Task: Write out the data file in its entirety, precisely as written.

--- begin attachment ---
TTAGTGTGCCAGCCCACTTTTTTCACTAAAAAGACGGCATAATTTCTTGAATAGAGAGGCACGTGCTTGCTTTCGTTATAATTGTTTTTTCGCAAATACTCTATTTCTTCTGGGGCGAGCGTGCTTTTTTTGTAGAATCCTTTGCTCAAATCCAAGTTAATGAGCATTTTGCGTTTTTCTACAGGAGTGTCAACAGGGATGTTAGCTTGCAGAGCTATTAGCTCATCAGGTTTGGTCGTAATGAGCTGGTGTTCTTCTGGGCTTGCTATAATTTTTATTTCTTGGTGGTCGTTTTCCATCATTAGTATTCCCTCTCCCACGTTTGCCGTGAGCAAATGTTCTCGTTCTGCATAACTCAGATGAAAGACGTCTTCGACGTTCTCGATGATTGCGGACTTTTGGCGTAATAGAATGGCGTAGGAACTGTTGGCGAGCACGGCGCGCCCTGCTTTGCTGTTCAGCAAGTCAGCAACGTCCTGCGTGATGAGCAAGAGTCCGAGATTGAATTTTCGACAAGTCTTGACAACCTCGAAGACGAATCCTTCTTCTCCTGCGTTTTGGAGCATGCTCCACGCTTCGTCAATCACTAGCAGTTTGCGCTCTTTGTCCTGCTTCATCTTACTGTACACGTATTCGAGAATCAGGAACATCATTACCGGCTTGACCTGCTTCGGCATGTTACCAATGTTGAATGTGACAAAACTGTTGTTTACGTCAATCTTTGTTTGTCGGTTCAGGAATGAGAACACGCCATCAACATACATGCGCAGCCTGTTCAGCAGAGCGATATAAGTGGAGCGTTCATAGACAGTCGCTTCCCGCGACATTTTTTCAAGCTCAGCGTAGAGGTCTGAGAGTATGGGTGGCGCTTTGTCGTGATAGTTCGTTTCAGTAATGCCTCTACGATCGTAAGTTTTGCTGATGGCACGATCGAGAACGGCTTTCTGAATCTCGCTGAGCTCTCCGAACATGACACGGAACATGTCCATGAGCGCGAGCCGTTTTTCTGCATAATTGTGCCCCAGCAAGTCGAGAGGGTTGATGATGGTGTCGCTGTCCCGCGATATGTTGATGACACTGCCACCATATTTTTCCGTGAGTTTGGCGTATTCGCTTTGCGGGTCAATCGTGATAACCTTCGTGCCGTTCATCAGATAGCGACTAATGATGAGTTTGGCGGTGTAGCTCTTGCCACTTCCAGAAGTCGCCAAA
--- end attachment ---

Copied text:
TTAGTGTGCCAGCCCACTTTTTTCACTAAAAAGACGGCATAATTTCTTGAATAGAGAGGCACGTGCTTGCTTTCGTTATAATTGTTTTTTCGCAAATACTCTATTTCTTCTGGGGCGAGCGTGCTTTTTTTGTAGAATCCTTTGCTCAAATCCAAGTTAATGAGCATTTTGCGTTTTTCTACAGGAGTGTCAACAGGGATGTTAGCTTGCAGAGCTATTAGCTCATCAGGTTTGGTCGTAATGAGCTGGTGTTCTTCTGGGCTTGCTATAATTTTTATTTCTTGGTGGTCGTTTTCCATCATTAGTATTCCCTCTCCCACGTTTGCCGTGAGCAAATGTTCTCGTTCTGCATAACTCAGATGAAAGACGTCTTCGACGTTCTCGATGATTGCGGACTTTTGGCGTAATAGAATGGCGTAGGAACTGTTGGCGAGCACGGCGCGCCCTGCTTTGCTGTTCAGCAAGTCAGCAACGTCCTGCGTGATGAGCAAGAGTCCGAGATTGAATTTTCGACAAGTCTTGACAACCTCGAAGACGAATCCTTCTTCTCCTGCGTTTTGGAGCATGCTCCACGCTTCGTCAATCACTAGCAGTTTGCGCTCTTTGTCCTGCTTCATCTTACTGTACACGTATTCGAGAATCAGGAACATCATTACCGGCTTGACCTGCTTCGGCATGTTACCAATGTTGAATGTGACAAAACTGTTGTTTACGTCAATCTTTGTTTGTCGGTTCAGGAATGAGAACACGCCATCAACATACATGCGCAGCCTGTTCAGCAGAGCGATATAAGTGGAGCGTTCATAGACAGTCGCTTCCCGCGACATTTTTTCAAGCTCAGCGTAGAGGTCTGAGAGTATGGGTGGCGCTTTGTCGTGATAGTTCGTTTCAGTAATGCCTCTACGATCGTAAGTTTTGCTGATGGCACGATCGAGAACGGCTTTCTGAATCTCGCTGAGCTCTCCGAACATGACACGGAACATGTCCATGAGCGCGAGCCGTTTTTCTGCATAATTGTGCCCCAGCAAGTCGAGAGGGTTGATGATGGTGTCGCTGTCCCGCGATATGTTGATGACACTGCCACCATATTTTTCCGTGAGTTTGGCGTATTCGCTTTGCGGGTCAATCGTGATAACCTTCGTGCCGTTCATCAGATAGCGACTAATGATGAGTTTGGCGGTGTAGCTCTTGCCACTTCCAGAAGTCGCCAAA